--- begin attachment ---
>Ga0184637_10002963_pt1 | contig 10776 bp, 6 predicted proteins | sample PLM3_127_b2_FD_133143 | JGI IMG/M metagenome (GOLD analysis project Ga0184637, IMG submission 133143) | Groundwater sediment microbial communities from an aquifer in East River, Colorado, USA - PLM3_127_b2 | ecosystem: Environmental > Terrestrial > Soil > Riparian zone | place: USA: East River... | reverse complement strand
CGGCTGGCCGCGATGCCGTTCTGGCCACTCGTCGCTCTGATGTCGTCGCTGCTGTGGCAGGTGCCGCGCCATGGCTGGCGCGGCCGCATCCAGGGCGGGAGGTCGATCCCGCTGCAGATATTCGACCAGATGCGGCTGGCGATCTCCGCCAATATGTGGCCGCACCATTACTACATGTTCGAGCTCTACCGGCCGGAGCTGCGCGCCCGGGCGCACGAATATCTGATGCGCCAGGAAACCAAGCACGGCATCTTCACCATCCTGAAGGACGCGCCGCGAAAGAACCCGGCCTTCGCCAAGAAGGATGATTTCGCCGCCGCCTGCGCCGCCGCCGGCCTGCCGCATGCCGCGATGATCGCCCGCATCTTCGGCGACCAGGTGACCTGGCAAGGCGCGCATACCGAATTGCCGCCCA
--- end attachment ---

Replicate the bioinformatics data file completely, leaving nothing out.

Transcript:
>Ga0184637_10002963_pt1 | contig 10776 bp, 6 predicted proteins | sample PLM3_127_b2_FD_133143 | JGI IMG/M metagenome (GOLD analysis project Ga0184637, IMG submission 133143) | Groundwater sediment microbial communities from an aquifer in East River, Colorado, USA - PLM3_127_b2 | ecosystem: Environmental > Terrestrial > Soil > Riparian zone | place: USA: East River... | reverse complement strand
CGGCTGGCCGCGATGCCGTTCTGGCCACTCGTCGCTCTGATGTCGTCGCTGCTGTGGCAGGTGCCGCGCCATGGCTGGCGCGGCCGCATCCAGGGCGGGAGGTCGATCCCGCTGCAGATATTCGACCAGATGCGGCTGGCGATCTCCGCCAATATGTGGCCGCACCATTACTACATGTTCGAGCTCTACCGGCCGGAGCTGCGCGCCCGGGCGCACGAATATCTGATGCGCCAGGAAACCAAGCACGGCATCTTCACCATCCTGAAGGACGCGCCGCGAAAGAACCCGGCCTTCGCCAAGAAGGATGATTTCGCCGCCGCCTGCGCCGCCGCCGGCCTGCCGCATGCCGCGATGATCGCCCGCATCTTCGGCGACCAGGTGACCTGGCAAGGCGCGCATACCGAATTGCCGCCCA